Abstract

Many development projects will rely on producing through existing production facilities, which may not have been designed for sour hydrogen sulphide (H2S) service. This problem is compounded if production is routed to an NGL or GTL facility because even a tiny amount of H2S may dictate a prohibitively expensive upgrade.

Detecting the presence of H2S early in the life of a discovery can help to accurately assess the feasibility of a project, and determining if an offset discovery can be produced without a facility upgrade can economically make or break a project. Traditionally, operators have relied on well tests to determine H2S levels. In addition to the expenses associated with a well test, there is the ever-present issue of H2S scavenging. Many days of flow may be required in order to sufficiently passivate the metals so that an accurate H2S concentration can be determined.

Wireline formation testers have historically been regarded as a non-viable alternative. In this paper we are challenging this historical concept. By using carefully designed laboratory experiments; we have studied the H2S scavenging effects of different metals. The tests were conducted for different concentrations of H2S at a pre-defined flowrate and in the presence of water in order to quantify H2S scavenging effects. We have also identified all the components in the formation tester string, which could lead to scavenging. These parts were then redesigned and manufactured with the upgraded metals. This enhancement to wireline formation testers helps the technology to encompass a wider spectrum of functionalities.

In this paper, we will review the choice of materials, the verification test procedures and the laboratory test results. In addition we will discuss options for the design of the downhole tool in order to optimize sample recovery. We feel that this is a new level of refined utility for wireline formation testers in approaching well test functionalities.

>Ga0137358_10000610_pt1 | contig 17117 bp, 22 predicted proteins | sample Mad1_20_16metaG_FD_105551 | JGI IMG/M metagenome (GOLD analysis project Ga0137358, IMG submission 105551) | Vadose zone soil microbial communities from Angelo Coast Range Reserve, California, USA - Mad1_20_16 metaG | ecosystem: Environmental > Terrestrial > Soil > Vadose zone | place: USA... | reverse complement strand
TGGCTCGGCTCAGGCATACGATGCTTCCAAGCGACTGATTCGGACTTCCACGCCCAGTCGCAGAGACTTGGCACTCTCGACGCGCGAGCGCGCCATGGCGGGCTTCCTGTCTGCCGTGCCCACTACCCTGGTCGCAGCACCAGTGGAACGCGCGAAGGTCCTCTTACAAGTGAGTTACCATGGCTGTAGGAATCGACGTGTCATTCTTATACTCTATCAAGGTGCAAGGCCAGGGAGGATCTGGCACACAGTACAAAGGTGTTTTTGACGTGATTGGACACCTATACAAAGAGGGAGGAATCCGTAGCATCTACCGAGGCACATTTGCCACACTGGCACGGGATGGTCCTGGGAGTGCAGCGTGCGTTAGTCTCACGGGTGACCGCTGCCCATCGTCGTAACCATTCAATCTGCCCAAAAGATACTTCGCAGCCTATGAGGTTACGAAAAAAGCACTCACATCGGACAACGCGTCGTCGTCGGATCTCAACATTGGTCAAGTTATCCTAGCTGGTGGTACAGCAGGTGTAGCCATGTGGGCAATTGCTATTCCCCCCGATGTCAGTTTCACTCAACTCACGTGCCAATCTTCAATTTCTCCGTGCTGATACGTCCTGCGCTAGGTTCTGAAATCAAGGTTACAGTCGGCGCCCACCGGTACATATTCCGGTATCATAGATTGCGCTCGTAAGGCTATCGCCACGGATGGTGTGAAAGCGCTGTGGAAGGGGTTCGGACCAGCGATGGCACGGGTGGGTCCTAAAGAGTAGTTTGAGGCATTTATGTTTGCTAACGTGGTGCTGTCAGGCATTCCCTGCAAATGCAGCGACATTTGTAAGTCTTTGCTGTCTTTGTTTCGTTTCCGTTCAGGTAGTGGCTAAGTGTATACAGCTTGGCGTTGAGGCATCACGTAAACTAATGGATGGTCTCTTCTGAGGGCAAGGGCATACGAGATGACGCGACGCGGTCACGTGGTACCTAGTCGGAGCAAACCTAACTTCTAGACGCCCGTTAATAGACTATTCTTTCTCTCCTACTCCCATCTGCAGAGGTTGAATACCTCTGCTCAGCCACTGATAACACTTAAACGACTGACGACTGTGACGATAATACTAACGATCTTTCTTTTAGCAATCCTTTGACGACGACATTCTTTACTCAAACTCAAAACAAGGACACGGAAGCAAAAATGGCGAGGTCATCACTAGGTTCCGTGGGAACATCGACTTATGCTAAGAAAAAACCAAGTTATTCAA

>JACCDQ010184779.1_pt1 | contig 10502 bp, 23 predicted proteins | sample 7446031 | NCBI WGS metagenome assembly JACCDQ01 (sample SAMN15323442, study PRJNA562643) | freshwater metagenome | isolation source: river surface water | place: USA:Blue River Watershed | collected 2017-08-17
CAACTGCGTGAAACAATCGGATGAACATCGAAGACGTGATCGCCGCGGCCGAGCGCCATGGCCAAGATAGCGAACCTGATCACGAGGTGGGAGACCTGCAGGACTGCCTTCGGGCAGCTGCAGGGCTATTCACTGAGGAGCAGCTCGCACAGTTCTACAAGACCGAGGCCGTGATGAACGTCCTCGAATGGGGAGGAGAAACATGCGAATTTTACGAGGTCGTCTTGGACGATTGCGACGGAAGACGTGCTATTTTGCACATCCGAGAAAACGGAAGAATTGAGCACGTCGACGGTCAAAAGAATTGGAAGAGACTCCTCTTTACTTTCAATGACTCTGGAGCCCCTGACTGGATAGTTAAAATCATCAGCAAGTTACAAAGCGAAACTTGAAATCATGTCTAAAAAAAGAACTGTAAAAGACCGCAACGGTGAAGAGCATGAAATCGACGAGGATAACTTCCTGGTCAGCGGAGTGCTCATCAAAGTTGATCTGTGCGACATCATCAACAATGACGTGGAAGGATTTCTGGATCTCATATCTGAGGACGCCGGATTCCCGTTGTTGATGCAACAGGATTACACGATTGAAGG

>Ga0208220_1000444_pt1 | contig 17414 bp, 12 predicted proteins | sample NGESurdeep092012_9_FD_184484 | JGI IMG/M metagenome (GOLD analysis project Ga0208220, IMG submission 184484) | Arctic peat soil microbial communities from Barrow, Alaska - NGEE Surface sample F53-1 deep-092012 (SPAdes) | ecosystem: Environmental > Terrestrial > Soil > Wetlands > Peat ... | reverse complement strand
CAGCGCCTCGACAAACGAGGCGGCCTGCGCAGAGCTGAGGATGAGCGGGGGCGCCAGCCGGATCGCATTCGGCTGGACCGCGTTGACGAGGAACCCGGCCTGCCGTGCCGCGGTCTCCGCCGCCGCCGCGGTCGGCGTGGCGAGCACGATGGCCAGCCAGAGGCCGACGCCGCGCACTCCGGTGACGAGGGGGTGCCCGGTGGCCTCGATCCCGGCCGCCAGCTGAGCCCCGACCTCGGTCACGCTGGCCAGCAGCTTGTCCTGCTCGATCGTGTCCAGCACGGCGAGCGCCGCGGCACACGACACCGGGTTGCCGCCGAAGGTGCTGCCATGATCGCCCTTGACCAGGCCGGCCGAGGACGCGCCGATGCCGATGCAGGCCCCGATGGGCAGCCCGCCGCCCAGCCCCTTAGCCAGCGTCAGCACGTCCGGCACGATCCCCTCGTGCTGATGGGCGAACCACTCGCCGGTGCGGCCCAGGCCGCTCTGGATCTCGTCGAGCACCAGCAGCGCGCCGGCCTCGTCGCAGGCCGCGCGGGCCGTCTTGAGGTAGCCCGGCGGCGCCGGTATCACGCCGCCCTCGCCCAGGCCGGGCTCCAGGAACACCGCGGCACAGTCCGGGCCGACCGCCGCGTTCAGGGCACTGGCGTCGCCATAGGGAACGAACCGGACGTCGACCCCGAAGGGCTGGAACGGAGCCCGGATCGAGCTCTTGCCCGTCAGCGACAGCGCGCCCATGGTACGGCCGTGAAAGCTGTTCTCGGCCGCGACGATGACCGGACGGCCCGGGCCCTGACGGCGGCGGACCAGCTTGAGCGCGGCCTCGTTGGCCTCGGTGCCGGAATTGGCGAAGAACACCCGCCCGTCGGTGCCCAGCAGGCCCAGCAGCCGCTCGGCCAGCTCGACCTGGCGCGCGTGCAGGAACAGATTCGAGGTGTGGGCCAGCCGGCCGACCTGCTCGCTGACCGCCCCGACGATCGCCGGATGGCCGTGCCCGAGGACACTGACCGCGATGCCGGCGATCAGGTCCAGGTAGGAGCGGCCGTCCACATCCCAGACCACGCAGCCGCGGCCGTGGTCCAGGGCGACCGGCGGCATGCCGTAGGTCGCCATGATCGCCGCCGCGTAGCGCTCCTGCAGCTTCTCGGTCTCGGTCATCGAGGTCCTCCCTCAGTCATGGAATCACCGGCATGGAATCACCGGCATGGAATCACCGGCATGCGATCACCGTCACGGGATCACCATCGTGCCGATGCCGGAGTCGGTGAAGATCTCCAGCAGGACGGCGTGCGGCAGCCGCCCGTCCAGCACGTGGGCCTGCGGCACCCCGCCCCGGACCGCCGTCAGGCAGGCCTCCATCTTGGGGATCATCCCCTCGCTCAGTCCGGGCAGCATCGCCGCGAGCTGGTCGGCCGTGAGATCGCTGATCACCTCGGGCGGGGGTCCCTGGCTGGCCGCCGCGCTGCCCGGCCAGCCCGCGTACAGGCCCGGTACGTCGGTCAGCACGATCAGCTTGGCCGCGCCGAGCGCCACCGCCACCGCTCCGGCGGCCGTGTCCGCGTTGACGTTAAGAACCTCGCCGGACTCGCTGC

Introduction

H2S is an extremely hazardous, toxic compound that occurs in a number of natural and industrial environments. Naturally, it can be found in coal pits, sulfur springs, gas wells, and as a product of decaying sulfur-containing organic matter, particularly under low oxygen conditions. Industrial sources of H2S include petroleum and natural gas extraction and refining, pulp and paper manufacturing, rayon textile production, leather tanning, chemical manufacturing and waste disposal.

The Hydrogen Sulfide (H2S) content of subsurface hydrocarbon reservoirs has a profound impact on completion design and on project economics in general. The need for accurate determination of H2S concentration in the reservoir fluids to be produced is crucial. It may mean higher processing fees or a lower price for the oil or gas. It may also determine if it will be possible to access existing producing facilities or not and thus the feasibility of a project. The accurate measurement of H2S concentration in the reservoir fluid can often be critical to completion, surface production, and process design and is important for many reasons including the following:

  • Determine which (if any) HSE measures must be implemented for dealing with H2S at the various stages of exploration, appraisal, development, production, and abandonment of a given prospect.

  • Indicate the need for special metallurgical or process design to deal with certain levels of H2S in the presence of various other mitigating or accentuating factors.

  • Detect the onset and evolution of reservoir souring upon the implementation of water injection or other enhanced recovery techniques.

  • Determine the price of a unit hydrocarbon produced and its conditional reception at pre-existing pipelines or facilities.

Conventionally, the measurement of H2S concentration in fluid samples was limited to production tests. Wireline Formation Testers (WFT) were considered unusable for this purpose due to the relatively small pumped volumes as well as the partial-to-total loss of the gas by reaction with the metal components of the tools used in sampling. Analysis of the fluid samples will therefore generally underestimate the H2S content. Many practical challenges must be overcome to accurately determine H2S levels in formation tester samples.

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